Code Examples

We have provided a couple of code samples below for matlab to get you started. Firstly you need to export the data from EmotivPRO as CSV. The data output format in CSV is based around the EDF export format, it contains one row for each datapoint recorded. The first row of the file contains information on file name (A1), when the file was recorded(A2), sample rate (A3) and the columns headers (A5). If you expand A5 using text to columns in excel this will help identify which are important to you. For this example we are only interested in EEG data in columns 3:16, the column mapping is shown in the table below for reference:































To import the data into matlab we use the following command:

% Import raw CSV file
input_data = csvread('EPOC+datafile.csv',2,0); % This excludes the first two rows
eegcols = 3:16; % EEG Columns.
eeg.raw = input_data(:, eegcols);

The above matlab code imports the csv data and places only the EEG data into the eeg struct;

To further analyse your data, you can convert it from the time domain to the frequency domain using an FFT, but before performing an Fast Fourier Transform (FFT) it is necessary to remove the DC offset from the data.

The simplest removal method and least accurate is to subtract the average value from the entire data channel. This method can result in increased low frequency noise. Ideally you should also apply a high-pass filter which matches the characteristics of the electronics - that is, you should use a 0.16Hz first order high-pass filter to remove the background signal (this also removes any longer term drift, which is not achieved by the average subtraction method).

% median value removal
med = median(eeg.raw,2); % calculate median of each sample
eeg.raw = eeg.raw - repmat(med, 1, 14); % remove it

% limit slew rate
for j=2:size(eeg.raw,1) 
    del = eeg.raw(j,:) - eeg.raw(j-1,:);
    del = min(del, ones(1,14)*15);
    del = max(del, -ones(1,14)*15);
    eeg.raw(j,:) = eeg.raw(j-1,:) + del;

% High pass filter
a = 0.06; % HPF filter coeffs
b = 0.94;

preVal = zeros(1,14);
eeg.filt = zeros(size(eeg.raw));
for j=2:size(eeg.raw,1)
    preVal = a * eeg.raw(j,:) + b * preVal;
    eeg.firfilt(j,:) = eeg.raw(j,:) - preVal;

Another method is to use an IIR filter to track the background level and subtract it, as is shown below.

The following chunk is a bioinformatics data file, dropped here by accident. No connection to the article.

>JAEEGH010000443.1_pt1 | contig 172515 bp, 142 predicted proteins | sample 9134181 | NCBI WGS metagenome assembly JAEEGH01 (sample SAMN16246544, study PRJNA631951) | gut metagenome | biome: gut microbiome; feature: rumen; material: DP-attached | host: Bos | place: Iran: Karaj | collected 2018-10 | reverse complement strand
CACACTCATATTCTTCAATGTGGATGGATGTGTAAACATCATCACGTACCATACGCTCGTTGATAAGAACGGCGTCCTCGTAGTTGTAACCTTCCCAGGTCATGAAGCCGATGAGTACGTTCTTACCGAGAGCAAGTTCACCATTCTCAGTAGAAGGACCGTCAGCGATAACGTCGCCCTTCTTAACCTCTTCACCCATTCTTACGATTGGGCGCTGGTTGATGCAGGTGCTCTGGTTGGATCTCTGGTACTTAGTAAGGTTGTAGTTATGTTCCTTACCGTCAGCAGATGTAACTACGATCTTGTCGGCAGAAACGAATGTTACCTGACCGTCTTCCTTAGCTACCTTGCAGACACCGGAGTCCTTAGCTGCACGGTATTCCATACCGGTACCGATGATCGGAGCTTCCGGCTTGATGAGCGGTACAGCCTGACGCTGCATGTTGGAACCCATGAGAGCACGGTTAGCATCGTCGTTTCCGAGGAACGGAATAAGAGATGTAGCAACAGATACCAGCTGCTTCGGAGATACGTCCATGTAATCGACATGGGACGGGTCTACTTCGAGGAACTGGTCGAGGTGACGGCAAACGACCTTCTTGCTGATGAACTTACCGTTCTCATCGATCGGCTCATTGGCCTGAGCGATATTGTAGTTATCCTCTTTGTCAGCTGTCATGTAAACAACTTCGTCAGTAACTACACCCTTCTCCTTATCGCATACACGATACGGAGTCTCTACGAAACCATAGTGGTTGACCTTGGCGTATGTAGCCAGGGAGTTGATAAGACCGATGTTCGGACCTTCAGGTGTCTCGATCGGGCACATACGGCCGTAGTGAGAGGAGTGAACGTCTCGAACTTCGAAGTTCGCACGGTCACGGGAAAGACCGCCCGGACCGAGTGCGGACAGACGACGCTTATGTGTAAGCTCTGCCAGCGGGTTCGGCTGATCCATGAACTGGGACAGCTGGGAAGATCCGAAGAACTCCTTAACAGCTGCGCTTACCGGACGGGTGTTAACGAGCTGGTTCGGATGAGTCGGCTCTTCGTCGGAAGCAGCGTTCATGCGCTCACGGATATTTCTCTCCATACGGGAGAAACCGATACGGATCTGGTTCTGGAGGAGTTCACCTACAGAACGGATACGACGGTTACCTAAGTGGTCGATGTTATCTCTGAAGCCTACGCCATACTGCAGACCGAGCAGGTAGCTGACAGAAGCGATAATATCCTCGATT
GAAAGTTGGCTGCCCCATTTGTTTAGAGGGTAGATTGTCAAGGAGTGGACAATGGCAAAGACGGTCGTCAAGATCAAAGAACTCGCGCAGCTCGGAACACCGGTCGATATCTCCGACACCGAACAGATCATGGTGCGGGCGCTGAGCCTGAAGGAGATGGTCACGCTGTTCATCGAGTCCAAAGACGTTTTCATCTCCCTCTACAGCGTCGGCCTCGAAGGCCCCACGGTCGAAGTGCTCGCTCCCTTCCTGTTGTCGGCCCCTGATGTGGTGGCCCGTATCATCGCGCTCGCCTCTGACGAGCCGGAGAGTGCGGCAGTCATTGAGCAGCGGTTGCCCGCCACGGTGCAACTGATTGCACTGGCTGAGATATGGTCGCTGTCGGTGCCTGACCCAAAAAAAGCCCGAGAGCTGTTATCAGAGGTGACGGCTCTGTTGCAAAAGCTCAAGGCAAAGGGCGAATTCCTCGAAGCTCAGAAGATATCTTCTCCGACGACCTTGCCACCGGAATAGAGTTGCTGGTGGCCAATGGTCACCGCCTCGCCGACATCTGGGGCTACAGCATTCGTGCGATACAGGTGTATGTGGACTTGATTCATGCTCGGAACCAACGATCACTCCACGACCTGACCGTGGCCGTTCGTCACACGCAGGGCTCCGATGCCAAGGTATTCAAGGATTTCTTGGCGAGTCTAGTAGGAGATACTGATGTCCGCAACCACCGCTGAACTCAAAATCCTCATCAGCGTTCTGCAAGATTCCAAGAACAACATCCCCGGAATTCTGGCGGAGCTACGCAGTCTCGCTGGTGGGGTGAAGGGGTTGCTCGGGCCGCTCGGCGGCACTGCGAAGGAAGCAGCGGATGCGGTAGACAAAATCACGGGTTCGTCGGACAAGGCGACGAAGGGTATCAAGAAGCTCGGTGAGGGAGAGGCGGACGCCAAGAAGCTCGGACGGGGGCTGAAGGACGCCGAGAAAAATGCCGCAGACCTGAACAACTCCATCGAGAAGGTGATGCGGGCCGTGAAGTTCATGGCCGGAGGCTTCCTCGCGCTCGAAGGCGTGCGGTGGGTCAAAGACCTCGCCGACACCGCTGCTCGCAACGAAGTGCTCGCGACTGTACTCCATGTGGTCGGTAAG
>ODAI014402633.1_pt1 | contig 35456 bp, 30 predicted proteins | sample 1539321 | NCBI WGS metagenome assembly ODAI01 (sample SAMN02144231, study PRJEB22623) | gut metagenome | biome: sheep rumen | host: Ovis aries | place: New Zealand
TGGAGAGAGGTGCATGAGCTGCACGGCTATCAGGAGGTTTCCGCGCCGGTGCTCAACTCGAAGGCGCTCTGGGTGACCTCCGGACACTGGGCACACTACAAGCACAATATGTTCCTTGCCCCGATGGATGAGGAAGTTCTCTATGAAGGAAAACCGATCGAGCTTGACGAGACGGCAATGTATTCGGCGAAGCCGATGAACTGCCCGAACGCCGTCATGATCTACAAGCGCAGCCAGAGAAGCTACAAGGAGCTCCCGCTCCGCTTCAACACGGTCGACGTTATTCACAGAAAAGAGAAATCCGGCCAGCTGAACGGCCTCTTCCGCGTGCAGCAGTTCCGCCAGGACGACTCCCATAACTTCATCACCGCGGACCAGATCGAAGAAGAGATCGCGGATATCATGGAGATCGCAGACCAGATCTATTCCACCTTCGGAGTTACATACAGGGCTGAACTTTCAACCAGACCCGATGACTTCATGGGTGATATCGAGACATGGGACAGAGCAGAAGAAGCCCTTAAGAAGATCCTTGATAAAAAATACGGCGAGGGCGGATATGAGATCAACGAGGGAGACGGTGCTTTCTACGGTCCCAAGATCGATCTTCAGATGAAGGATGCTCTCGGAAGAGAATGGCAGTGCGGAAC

In Matlab pseudocode, assuming the first row has been removed from the array input_data():

IIR_TC = 256;                       % 2 second time constant- adjust as required
EEG_data = input_data( : ,3:16);    % import raw data
[rows, columns] = size(EEG_data);    % rows = number of data samples, columns = 14
AC_EEG_data = zeros(rows, columns); % create an empty array
back = EEG_data( 1, : );            % copy first row into background

% run IIR filter
for r = 2 : rows
back = (back * ( IIR_TC- 1 ) + EEG_data( r,:)) / IIR_TC;
eeg.iirfilt(r,:) = EEG_data( r,:) - back;

This demonstration code is not efficient in memory and assumes the entire file is available. It is quite straightforward to modify the code to replace the data in the source array rather than making a separate AC-coupled array, and also to run the IIR filter in open-ended form for processing in real time.

Note the vectorised form of the background recalculation at each iteration - each individual channel background average is retained in the relevant column of “back”. At each step the running average is re-estimated using the new input value. Note also that the first IIR _TC samples are biased towards the initial value but this settles down after about 2 * IIR_TC samples.

It is very important to remove the background signal before performing an FFT - you should also apply a tapered window function such as a HANNING transform before executing the FFT to ensure there are no wrapping artefacts where the FFT treats the data as an infinitely repeating sequence, and any mismatch between the first and last samples appears as a STEP FUNCTION in the analysis, injecting noise across the spectrum.

The following snippet explains how to run the FFT and then display the result in a graph:

% Variables
fftlength = 1024;                                % Set FFT length
stepsize = 32;                                   % Set step size
samples = fftlength:stepsize:length(eeg.raw);    % create an index array
c = 1:fftlength;
channel = 1; % AF3

%Specify hanning window
hanning = [1:fftlength]';
hanning_in = 2* pi() * (hanning - (fftlength+1)/2)/(fftlength+1);
%rescaled x-axis to match sample length?
hanning = (sin(hanning_in)./hanning_in).^2;    % sinc^2?
hanning = repmat(hanning, 1, size(eeg.raw,2)); % match to number of channels
f=[128/fftlength:128/fftlength:128];           % frequency index for the spectral array

for kk = 1:length(samples)

    k = samples(kk);
    % step through every quarter second starting at first possible sample
    spectrum = fft(eeg.iirfilt(k-fftlength+1:k,:) .* hanning)/fftlength; % apply window to HP filtered data
    spectrum = 2 * (sqrt(spectrum .* conj(spectrum))); % get magnitude

    %plotting the time domain and IIR FFT data
    % time domain
    plot(c,eeg.iirfilt(k-fftlength+1:k, channel));
    title('Amplitude of Channels');
    xlim([0 fftlength]);
    %IIR fft
    plot(f,spectrum(:, channel));
    %add graph details.
    title('Amplitude Spectrum of Channels');
    xlabel('Frequency (Hz)');
    xlim([0 50]);
    % ylim([0 80]);


The FFT is carried out on the last fftlength samples with the window moving forward every stepsize. In the plot shown we used in the above analysis we looked at channel AF3 which is column 1 if our data eeg.iirfilt. The value displayed is set in the variable channel. It would be easy to modify the above file to display the FIR filtered results

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